The methods and systems provided are improvements over current methods for screening cells. Automated scanning of the fluorescent properties of cells or colonies enables a large number of colonies to be screened rapidly and automatically. In the practice of the methods and systems provided, a slide containing millions of cells can be examined in minutes. Also, the method allows one to determine independently the lifetime, intensity, polarization, and the spectrum of the fluorescence. Current methods of screening involve either a manual or automated survey of total fluorescence, which depends on both the lifetime and the amplitude of the fluorescence. By distinguishing between lifetime and amplitude, one can determine whether changes in fluorescence are due to changes in numbers of fluorophores or changes in the excited state lifetime (i.e., the chemical properties) of the fluorophores. In addition, the determination of spectral properties can make the measurements sensitive to structural or environmental changes. Finally, the measurement of polarity can be used to determine how rapidly fluorophores are moving (and whether that changes due to, for example, interaction with other molecules), how easily they transfer excited state energy to neighboring molecules (for example when two fluorescence tags interact in a cell), or the relative orientation of static molecules in the sample.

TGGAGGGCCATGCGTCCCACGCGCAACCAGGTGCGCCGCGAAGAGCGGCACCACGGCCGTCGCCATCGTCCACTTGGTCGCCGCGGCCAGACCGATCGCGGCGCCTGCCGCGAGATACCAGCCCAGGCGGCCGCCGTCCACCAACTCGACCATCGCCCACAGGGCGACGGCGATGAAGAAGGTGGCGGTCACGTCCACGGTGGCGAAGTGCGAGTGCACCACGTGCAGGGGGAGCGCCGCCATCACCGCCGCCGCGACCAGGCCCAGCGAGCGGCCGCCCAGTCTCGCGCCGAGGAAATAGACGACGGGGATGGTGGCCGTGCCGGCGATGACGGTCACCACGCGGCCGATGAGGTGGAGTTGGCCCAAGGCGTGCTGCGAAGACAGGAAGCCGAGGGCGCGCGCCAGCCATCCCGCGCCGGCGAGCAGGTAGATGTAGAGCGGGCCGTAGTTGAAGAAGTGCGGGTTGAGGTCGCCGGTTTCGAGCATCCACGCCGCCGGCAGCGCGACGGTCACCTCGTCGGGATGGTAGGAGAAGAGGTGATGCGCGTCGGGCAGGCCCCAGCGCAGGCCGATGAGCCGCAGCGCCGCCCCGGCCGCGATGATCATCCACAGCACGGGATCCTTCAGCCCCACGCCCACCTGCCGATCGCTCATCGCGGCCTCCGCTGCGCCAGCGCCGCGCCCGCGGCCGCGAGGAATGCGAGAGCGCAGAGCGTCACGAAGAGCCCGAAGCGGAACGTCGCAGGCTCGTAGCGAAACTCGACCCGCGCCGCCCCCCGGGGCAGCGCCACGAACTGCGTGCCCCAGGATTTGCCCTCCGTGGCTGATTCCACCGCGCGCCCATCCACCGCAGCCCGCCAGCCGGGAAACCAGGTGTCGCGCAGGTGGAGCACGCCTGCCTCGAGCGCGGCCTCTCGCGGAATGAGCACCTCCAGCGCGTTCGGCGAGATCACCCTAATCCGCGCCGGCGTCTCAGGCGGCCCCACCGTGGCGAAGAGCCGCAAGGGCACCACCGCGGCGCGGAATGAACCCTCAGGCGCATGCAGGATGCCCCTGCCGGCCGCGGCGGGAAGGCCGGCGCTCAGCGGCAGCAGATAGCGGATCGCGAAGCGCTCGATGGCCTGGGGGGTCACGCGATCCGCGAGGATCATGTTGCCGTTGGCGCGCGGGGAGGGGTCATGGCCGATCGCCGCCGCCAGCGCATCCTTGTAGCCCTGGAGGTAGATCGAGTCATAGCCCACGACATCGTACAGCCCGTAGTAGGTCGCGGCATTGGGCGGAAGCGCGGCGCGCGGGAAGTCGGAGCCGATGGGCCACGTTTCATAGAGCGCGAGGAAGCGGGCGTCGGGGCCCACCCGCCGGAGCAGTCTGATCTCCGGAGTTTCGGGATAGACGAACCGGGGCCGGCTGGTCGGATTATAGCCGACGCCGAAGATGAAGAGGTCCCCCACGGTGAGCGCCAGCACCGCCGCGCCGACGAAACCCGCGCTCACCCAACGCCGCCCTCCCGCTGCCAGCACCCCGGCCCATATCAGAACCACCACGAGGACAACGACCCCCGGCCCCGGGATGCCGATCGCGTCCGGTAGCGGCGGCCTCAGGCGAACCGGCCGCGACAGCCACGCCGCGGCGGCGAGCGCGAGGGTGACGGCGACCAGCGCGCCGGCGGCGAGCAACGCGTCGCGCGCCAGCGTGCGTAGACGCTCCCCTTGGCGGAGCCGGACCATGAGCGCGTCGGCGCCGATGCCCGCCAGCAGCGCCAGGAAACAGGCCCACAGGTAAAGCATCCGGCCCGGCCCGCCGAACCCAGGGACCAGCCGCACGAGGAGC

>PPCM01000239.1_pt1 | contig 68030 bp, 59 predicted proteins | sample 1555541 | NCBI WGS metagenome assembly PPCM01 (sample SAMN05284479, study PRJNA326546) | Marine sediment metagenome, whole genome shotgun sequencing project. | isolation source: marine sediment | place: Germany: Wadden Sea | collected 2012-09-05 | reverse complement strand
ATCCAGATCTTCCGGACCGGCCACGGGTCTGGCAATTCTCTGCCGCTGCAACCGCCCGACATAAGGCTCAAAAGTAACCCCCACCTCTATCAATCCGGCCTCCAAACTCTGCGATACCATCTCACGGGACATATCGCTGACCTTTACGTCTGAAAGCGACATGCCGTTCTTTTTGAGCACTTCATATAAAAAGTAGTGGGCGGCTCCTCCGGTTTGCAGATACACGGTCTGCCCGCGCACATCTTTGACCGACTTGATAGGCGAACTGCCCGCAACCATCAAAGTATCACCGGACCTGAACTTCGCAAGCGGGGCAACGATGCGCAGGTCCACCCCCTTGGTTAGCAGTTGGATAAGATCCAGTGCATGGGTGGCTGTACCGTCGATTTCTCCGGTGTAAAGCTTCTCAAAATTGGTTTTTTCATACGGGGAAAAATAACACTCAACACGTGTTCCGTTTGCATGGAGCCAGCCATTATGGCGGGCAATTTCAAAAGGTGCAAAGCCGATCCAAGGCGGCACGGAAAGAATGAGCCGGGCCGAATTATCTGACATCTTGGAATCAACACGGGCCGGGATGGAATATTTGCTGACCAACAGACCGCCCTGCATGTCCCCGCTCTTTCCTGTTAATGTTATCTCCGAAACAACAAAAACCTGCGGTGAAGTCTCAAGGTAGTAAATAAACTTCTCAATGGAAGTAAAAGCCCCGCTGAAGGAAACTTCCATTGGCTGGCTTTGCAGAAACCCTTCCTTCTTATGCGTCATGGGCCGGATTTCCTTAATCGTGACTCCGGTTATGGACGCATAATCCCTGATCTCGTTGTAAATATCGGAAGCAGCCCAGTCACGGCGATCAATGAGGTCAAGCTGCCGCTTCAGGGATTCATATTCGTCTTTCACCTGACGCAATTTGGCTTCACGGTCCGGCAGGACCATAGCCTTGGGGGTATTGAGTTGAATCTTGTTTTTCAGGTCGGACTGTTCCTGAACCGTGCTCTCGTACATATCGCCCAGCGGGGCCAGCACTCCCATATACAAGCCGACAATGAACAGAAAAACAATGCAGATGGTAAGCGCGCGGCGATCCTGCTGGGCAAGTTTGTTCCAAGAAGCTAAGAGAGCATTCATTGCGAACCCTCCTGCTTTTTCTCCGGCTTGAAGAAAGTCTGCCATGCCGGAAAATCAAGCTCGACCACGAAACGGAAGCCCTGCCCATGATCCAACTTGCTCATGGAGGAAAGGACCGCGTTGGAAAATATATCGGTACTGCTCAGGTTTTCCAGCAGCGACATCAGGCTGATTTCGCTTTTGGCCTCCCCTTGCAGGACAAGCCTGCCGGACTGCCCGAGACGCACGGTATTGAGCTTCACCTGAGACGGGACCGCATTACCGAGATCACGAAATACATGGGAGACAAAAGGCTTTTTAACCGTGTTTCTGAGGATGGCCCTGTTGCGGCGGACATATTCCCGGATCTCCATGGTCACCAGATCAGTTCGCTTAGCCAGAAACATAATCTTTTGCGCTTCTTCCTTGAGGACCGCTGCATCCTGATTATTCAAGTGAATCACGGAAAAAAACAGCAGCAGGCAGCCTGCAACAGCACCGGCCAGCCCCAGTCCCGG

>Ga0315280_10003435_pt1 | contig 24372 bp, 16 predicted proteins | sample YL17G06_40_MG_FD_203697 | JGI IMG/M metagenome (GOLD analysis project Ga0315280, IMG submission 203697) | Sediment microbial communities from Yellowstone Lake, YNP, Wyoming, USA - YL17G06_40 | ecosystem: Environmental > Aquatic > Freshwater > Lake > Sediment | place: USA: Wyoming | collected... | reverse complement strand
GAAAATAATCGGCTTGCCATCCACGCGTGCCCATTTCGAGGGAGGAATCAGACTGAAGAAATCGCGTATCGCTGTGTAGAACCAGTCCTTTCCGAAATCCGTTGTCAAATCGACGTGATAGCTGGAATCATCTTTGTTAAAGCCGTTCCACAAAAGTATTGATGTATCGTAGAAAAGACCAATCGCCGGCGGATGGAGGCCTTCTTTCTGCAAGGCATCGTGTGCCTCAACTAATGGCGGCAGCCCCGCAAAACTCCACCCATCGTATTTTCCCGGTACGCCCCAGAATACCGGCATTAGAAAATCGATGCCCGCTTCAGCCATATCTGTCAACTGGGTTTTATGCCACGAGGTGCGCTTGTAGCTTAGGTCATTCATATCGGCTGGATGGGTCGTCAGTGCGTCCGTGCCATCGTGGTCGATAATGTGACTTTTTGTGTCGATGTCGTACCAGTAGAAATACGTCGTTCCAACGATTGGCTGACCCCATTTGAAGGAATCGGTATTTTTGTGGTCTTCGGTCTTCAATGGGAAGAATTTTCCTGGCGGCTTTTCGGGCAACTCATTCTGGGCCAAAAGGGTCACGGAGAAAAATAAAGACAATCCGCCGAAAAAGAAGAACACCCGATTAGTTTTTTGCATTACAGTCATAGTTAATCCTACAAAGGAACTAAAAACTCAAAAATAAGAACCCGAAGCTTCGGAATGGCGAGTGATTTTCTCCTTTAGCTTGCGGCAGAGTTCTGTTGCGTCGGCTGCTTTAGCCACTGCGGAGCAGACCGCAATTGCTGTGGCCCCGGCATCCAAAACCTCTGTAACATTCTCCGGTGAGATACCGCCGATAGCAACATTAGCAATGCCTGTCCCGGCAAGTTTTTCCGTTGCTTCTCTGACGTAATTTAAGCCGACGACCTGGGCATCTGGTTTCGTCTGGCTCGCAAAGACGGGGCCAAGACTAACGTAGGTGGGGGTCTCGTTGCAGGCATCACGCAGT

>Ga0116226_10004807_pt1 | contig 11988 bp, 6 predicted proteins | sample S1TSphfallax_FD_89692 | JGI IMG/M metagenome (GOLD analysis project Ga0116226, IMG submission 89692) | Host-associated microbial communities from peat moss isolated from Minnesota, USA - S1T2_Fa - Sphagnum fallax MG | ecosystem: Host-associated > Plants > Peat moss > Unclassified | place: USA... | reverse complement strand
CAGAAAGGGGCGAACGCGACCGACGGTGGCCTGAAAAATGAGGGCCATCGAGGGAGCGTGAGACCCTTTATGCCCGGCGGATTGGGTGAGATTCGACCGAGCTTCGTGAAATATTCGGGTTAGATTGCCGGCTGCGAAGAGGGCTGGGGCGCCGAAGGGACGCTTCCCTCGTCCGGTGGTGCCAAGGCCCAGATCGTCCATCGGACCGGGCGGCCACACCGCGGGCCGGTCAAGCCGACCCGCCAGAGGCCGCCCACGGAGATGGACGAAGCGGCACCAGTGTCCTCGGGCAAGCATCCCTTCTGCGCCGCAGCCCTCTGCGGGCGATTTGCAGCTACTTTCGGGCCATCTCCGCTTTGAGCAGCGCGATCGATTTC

The methods and systems provided allow for automated selecting of cells that exhibit desired characteristics. In one embodiment, this method utilizes a lethal light source such as a laser a light emitting diode or a lamp to illuminate cells immobilized on a surface. The cells are of a type that contain light activated photorepair systems (either naturally or engineered). The cells can be any type of living cell. The lethal light source can be, for example, any lamp, light emitting diode or laser that emits light and that has an intensity at the surface capable of killing a majority (or all) of the cells by introducing damage that can be repaired by subsequent exposure to a repair light source, for example, visible light. For example, the cells can be bacterial cells and the lethal light source can be a bacteriocidal UV light source. The target cells that are exposed to the lethal light source in this way would be killed if not exposed to a repair light source after exposure to the lethal light source. After the lethal light source is turned off, subsequent application of a repair light source only to the cells or colonies desired to survive results in repair of the damage to the DNA of those target cells caused by the lethal light source. This method can be performed with a repair light source of patterned visible light of the appropriate wavelength (for example, between and including 350-700 nm, including a scanning laser (or focused lamp or light emitting diode), a projector (LCD, DLP, and the like), a micro-mirror array based projection system, and the like. Patterning can be accomplished by any means known in the art, including but not limited to a physical mask, selective projection, and the like.